1 Reply Latest reply: Dec 2, 2011 2:06 PM by MAOakley RSS

    Few ROCT questions


      I have a few questions about the army and  when I try to email a recruiter not many questions are answered. I just get links to the website. I was wondering what exactly roct is and how it differs from the gi bill. Also I am 17 now and I was wondering if there are any benefits of joining right now. I am really looking to the arrmy as a way to pay for college. Will joining now help? I also hear alot about how the army can reenlist you against your will. Is this true? Thank you for your time

        • 1. Few ROCT questions
          MAOakley ArmySoldier

          I'm going to be blunt because I do not believe in BS and don't like headaches.


          DO NOT JOIN IF YOU ARE ONLY JOINING FOR COLLEGE BENEFITS. This is very, very serious business. Soldier are expected to maintain a very high-standard and complete the mission. Soldiers do die. Not just combat arms Soldier. You will be expected to serve as required by your contract.


          ROTC is a college program. It is possible to get a scholarship, but not guaranteed. After you graduate college, you would be commissioned as an officer and would have to serve as a leader of Soldiers where the standards are even higher. You must be fully dedicated to your unit, the mission and the Army.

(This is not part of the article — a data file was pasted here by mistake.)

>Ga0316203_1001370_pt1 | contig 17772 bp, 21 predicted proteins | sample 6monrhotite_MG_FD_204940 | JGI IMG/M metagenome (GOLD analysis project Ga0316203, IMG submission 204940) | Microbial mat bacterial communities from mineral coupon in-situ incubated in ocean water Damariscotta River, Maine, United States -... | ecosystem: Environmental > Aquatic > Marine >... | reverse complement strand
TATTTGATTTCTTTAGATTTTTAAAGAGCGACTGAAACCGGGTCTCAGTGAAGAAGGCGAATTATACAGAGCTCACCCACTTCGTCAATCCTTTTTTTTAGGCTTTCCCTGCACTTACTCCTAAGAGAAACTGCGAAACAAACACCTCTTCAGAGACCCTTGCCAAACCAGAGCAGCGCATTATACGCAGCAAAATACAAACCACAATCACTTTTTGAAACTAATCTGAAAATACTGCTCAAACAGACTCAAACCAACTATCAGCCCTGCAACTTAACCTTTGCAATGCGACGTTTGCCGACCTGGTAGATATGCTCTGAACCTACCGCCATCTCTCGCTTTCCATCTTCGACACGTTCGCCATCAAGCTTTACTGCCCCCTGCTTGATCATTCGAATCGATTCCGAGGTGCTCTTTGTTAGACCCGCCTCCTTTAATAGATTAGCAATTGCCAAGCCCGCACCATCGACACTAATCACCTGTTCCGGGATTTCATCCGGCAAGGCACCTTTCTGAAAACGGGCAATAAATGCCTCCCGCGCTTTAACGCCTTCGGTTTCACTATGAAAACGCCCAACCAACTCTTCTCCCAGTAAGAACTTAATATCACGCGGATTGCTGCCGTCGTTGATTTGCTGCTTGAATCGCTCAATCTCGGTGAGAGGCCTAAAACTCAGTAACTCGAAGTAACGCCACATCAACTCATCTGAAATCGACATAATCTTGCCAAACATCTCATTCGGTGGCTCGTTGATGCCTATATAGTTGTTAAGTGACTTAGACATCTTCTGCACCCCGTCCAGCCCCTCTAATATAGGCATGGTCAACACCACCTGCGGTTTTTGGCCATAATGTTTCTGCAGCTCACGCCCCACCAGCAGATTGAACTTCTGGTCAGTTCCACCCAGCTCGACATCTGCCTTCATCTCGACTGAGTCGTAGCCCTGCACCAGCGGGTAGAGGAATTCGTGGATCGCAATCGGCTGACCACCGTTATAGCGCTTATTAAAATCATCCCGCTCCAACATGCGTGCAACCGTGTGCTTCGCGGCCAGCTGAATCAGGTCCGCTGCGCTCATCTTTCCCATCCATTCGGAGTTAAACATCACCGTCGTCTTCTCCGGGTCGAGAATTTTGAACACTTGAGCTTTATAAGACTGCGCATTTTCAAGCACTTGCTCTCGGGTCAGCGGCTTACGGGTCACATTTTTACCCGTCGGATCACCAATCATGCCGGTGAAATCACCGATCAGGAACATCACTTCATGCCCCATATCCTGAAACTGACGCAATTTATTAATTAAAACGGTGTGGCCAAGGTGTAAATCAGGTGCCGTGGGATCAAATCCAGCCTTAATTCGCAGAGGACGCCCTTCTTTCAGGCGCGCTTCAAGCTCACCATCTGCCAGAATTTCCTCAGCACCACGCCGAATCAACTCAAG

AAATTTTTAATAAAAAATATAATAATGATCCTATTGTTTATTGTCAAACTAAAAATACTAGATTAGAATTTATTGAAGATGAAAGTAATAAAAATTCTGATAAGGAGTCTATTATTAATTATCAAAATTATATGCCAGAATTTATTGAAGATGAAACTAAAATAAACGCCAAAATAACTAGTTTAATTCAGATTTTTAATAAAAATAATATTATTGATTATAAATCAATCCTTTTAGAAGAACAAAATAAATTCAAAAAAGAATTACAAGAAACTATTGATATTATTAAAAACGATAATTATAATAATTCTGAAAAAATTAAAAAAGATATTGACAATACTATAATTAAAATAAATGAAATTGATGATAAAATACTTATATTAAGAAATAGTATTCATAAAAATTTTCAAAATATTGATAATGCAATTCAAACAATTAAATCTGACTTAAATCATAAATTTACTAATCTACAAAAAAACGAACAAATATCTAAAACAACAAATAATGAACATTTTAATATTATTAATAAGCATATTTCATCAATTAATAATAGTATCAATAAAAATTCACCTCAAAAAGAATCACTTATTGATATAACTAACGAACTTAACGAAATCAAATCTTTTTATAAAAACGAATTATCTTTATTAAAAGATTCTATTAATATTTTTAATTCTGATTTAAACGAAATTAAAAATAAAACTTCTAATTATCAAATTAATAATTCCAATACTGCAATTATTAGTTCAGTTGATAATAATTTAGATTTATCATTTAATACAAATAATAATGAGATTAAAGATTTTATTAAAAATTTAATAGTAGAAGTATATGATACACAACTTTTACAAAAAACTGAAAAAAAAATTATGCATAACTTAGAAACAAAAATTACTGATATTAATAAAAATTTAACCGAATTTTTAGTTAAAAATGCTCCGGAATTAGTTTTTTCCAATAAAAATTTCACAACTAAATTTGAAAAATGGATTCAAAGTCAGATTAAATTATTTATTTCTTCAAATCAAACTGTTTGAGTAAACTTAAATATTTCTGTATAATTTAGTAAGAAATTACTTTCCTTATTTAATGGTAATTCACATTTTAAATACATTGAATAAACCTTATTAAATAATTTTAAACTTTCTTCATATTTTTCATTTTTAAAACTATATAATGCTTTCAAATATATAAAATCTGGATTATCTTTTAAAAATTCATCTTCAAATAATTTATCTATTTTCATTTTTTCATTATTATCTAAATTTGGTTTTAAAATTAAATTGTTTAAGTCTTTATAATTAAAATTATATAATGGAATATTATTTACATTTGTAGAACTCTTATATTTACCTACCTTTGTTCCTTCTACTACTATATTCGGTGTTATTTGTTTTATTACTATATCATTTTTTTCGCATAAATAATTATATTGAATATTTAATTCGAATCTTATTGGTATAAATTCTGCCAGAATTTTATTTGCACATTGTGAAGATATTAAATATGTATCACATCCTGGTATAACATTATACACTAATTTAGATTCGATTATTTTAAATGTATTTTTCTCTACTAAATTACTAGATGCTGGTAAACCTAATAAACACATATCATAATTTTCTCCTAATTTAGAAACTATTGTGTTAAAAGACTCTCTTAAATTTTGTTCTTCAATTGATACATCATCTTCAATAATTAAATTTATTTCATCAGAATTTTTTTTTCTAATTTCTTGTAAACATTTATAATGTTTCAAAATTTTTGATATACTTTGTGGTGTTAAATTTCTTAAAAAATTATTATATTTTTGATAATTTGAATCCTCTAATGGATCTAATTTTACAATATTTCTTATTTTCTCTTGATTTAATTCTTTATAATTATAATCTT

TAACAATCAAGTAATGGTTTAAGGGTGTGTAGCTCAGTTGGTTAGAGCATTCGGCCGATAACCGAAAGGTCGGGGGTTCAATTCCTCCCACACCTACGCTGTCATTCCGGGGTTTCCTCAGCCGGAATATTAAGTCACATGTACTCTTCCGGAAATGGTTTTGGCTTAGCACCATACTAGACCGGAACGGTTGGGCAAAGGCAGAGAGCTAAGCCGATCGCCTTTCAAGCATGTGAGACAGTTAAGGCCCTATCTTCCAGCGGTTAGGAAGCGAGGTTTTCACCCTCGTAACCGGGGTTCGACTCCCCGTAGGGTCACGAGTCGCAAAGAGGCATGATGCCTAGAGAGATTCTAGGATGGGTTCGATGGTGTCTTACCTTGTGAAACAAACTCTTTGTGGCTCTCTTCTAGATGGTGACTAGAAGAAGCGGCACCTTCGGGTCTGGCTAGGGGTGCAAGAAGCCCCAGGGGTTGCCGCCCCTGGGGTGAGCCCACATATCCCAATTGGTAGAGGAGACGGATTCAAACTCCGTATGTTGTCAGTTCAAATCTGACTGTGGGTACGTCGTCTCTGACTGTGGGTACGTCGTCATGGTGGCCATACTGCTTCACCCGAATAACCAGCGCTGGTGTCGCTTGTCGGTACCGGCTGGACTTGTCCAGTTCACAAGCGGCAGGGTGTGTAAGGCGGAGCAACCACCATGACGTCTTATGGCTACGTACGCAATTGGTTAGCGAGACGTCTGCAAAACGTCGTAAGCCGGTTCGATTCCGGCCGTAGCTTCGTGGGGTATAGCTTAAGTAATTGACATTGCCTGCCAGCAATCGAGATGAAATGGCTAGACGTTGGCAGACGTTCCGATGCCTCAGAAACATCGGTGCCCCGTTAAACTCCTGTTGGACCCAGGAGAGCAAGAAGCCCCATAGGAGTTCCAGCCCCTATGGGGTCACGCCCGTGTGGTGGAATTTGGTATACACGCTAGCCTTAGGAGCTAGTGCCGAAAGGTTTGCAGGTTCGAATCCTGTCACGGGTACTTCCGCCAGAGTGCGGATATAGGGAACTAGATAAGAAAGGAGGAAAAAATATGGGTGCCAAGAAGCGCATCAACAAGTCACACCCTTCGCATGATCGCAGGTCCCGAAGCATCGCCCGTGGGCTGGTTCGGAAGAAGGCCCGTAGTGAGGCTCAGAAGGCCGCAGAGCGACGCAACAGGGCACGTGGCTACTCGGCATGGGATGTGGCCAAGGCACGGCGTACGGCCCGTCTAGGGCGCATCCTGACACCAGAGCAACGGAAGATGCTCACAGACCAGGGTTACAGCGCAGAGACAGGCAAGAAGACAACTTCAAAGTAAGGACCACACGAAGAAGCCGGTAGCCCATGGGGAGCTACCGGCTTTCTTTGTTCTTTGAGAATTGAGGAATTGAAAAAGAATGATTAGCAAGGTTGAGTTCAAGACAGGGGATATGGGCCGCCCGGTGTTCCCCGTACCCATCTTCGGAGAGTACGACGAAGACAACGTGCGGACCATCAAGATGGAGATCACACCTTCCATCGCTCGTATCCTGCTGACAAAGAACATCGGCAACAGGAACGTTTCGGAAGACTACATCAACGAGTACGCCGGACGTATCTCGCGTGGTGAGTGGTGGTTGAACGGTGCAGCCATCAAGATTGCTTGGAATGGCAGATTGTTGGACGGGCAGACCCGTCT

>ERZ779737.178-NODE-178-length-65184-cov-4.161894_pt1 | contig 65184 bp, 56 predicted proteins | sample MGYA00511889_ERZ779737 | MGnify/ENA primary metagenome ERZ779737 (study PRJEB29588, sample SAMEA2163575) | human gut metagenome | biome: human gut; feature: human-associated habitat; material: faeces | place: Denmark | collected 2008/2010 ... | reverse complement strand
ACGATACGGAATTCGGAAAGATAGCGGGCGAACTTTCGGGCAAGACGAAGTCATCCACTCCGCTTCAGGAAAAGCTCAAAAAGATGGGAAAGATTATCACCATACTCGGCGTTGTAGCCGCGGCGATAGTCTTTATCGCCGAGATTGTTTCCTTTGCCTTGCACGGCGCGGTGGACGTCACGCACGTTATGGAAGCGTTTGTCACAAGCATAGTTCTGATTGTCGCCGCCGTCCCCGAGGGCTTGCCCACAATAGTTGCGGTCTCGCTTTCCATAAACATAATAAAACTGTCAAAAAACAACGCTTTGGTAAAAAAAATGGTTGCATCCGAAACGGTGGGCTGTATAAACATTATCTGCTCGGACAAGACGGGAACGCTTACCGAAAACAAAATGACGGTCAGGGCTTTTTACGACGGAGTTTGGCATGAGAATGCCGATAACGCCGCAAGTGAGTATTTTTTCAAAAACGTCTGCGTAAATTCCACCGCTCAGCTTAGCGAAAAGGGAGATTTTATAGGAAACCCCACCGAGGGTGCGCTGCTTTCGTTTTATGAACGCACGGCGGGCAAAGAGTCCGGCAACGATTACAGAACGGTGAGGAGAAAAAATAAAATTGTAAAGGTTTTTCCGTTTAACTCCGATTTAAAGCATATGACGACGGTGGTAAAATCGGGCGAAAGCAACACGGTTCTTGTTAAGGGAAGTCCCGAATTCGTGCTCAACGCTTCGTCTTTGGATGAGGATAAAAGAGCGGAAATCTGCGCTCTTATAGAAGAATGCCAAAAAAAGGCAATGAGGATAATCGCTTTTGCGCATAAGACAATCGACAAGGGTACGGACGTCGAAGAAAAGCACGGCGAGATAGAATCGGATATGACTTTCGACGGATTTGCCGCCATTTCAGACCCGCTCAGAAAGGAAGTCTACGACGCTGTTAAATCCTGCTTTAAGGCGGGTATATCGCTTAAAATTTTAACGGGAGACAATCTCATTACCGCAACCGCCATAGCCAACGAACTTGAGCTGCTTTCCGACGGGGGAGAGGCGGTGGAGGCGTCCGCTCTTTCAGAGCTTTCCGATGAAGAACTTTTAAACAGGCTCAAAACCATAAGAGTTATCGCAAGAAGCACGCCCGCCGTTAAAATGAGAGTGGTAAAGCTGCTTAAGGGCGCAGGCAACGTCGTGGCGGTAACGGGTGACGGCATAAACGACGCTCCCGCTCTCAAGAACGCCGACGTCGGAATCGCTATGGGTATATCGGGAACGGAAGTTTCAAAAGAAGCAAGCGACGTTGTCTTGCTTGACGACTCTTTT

The GI Bill is a program to help Soldiers pay for educational expenses. It differs between the Reserves and Active, and now the Post-9/11 GI Bill.


          When you join the military, you will have what is called a 8 year Military Service Obligation(MSO). This means that whatever timeframe you serve, the remainder of the 8 year MSO will be in IRR where you are not actively serving(on Active or as a drilling Reservist) but are able to be recalled. Near the end of your contract, if your unit or MOS is undermanned...you can be Stop-Lossed. This means your are retained in your current duty status past your initial service agreement(not to exceed the 8 year MSO). This is usually only done if your MOS is critical to your unit's mission and they are deploying soon. Usually those that are stop-lossed are discharged shortly after their deployment. Many have been recalled from the IRR to fill slots in deploying units, but it is not as common as it once was.


          For example, you enlist for four years Active Duty. You will serve 4 years on Active Duty, with the remaining 4 years of your MSO being served in IRR status if you choose not to reenlist or are not eligible to reenlist. If your unit is scheduled to deploy and your 4 years ends during the deployment or just before, you may be stop-lossed until after the deployment. Conversly, you could be discharged then called back a year later to deploy with a unit that is short your MOS.


          Seriously, think about all of this prior to joining. If you are not 100000000000000000% sure you want to be a Soldier. Don't join. This is a tough lifestyle. Yes, there are some nice benefits....but they are not worth it if you are not dedicated to everything that being a Soldier entails. Most of my headaches as a leader are those Soldiers who joined for college benefits and then did not expect that I would hold them to the Army standard....or expect them to be ready to deploy. One of those Soldiers flat out refused to deploy.....spent some time in jail and now is repaying their GI Bill to the Army.